### All Algebra 1 Resources

## Example Questions

### Example Question #5 : How To Divide Polynomials

Divide:

**Possible Answers:**

**Correct answer:**

Cancel:

### Example Question #6 : How To Divide Polynomials

Simplify:

**Possible Answers:**

**Correct answer:**

7 in the denominator is a common factor of the three coefficients in the numerator, which allows you to divide out the 7 from the denominator:

Then divide by :

### Example Question #11 : Polynomial Operations

Simplify:

**Possible Answers:**

**Correct answer:**

Use the properties of powers:

We can cancel now:

### Example Question #12 : Polynomial Operations

**Possible Answers:**

**Correct answer:**

To easily divide the polynomials, factor the numerator to get

Then, you can cancel out since it is present in both the numerator and the denominator, leaving you with just .

### Example Question #13 : Polynomial Operations

**Possible Answers:**

**Correct answer:**

First, factor the numerator to get

Since is in both the numerator and the denominator, they cancel each other out. This leaves just as the simplified version of the expression.

### Example Question #71 : Polynomials

Simplify this expression to its lowest terms:

**Possible Answers:**

**Correct answer:**

When we divide a complex set of variables which are all being multiplied by another similar set of variables which are being multiplied (as in our problem!) we are able to handle each separate variable as it's own division problem. So, that the complex fraction

is really 4 separate fractions:

And, when we divide like terms with exponents, we subtract the powers! So, we are able to eliminate the , we leave one in the denominator and one in the numerator! is 5, so we leave the 5 in the numerator as well. This leaves us with the answer:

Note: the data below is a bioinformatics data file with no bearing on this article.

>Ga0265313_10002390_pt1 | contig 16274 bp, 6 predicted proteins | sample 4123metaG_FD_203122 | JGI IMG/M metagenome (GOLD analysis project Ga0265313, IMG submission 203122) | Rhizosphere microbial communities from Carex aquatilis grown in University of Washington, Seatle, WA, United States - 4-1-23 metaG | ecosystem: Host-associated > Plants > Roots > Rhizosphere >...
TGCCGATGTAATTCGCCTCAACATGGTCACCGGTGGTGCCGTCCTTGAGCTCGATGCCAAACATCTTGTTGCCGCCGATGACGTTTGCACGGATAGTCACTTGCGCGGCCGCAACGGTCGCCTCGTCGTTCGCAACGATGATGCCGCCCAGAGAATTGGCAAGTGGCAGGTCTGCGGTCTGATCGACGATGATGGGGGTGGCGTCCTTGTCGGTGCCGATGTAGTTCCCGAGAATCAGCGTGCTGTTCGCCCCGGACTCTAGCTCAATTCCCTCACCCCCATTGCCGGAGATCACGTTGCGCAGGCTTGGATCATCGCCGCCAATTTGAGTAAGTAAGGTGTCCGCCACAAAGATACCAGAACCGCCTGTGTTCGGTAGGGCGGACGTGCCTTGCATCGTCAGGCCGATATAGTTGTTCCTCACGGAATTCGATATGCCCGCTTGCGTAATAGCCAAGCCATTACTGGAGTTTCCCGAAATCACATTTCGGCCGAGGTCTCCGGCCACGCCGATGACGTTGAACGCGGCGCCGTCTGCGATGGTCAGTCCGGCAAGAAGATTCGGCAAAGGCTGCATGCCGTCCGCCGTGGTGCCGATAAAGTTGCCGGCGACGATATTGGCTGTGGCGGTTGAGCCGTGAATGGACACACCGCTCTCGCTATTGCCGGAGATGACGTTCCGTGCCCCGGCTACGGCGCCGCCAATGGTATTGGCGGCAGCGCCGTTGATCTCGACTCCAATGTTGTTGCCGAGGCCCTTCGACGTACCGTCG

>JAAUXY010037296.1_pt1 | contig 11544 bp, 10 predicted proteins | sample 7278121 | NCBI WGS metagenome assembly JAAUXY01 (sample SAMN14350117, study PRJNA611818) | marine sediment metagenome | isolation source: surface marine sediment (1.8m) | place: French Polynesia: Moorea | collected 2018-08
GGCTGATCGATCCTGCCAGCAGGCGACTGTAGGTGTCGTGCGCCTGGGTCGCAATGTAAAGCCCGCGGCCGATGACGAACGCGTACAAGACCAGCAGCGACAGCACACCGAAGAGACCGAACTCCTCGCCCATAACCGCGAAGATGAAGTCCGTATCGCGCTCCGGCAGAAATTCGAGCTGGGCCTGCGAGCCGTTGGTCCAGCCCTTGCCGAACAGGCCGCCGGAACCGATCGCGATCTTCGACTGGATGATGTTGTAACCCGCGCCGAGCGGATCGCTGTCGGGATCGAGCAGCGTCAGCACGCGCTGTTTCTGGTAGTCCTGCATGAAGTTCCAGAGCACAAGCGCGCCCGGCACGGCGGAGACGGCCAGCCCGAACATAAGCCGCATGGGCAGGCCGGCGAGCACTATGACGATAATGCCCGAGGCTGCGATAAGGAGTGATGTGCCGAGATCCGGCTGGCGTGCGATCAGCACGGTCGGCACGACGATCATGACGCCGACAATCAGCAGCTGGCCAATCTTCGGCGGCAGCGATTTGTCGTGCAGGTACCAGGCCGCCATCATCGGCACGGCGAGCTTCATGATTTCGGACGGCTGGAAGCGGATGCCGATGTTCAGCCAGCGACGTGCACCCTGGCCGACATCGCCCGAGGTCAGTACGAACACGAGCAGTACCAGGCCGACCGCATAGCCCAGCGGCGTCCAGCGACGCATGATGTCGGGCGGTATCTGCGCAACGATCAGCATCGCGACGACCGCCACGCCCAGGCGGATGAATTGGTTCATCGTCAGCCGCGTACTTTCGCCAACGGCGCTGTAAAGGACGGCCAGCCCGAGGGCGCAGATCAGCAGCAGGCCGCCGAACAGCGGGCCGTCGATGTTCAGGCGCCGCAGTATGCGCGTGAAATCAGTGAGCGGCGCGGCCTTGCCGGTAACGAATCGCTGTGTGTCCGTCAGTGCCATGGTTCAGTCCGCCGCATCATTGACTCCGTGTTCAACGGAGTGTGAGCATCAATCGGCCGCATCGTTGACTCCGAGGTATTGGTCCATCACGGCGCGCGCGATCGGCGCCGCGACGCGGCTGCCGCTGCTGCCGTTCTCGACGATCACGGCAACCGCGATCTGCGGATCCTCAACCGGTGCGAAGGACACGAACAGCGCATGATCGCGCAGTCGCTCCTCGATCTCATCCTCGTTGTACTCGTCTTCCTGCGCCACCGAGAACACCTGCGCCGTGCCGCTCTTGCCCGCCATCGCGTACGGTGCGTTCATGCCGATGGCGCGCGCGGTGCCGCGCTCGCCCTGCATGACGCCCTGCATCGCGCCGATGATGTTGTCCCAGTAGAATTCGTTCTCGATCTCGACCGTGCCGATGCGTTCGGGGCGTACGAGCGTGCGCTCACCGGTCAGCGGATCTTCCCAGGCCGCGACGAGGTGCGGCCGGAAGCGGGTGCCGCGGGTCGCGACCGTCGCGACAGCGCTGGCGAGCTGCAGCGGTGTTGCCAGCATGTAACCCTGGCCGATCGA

### Example Question #15 : Polynomial Operations

Simplify the fraction to its simplest terms:

**Possible Answers:**

**Correct answer:**

When we divide a complex set of variables which are all being multiplied, by another similar set of variables which are being multiplied (as in our problem!) we are able to handle each separate variable as it's own division problem. So the complex fraction:

is really 4 separate fractions:

And, when we divide like terms with exponents, we subtract the powers! So, we are able to do this and we leave , & in the denominator and, since there is nothing left in the numerator we put the placeholder, 1, there!

so we leave the 1 in the numerator and put the 2 as the coefficient in the denominator. Leaving us with the answer:

### Example Question #1 : Simplifying Polynomials

Divide the trinomial below by .

**Possible Answers:**

**Correct answer:**

We can accomplish this division by re-writing the problem as a fraction.

The denominator will distribute, allowing us to address each element separately.

Now we can cancel common factors to find our answer.

### Example Question #72 : Polynomials

Simplify the following:

**Possible Answers:**

This fraction cannot be simplified.

**Correct answer:**

First we will factor the numerator:

Then factor the denominator:

We can re-write the original fraction with these factors and then cancel an (x-5) term from both parts:

### Example Question #1 : Operations With Polynomials

Divide by .

**Possible Answers:**

**Correct answer:**

First, set up the division as the following:

Look at the leading term in the divisor and in the dividend. Divide by gives ; therefore, put on the top:

Then take that and multiply it by the divisor, , to get . Place that under the division sign:

Subtract the dividend by that same and place the result at the bottom. The new result is , which is the new dividend.

Now, is the new leading term of the dividend. Dividing by gives 5. Therefore, put 5 on top:

Multiply that 5 by the divisor and place the result, , at the bottom:

Perform the usual subtraction:

Therefore the answer is with a remainder of , or .

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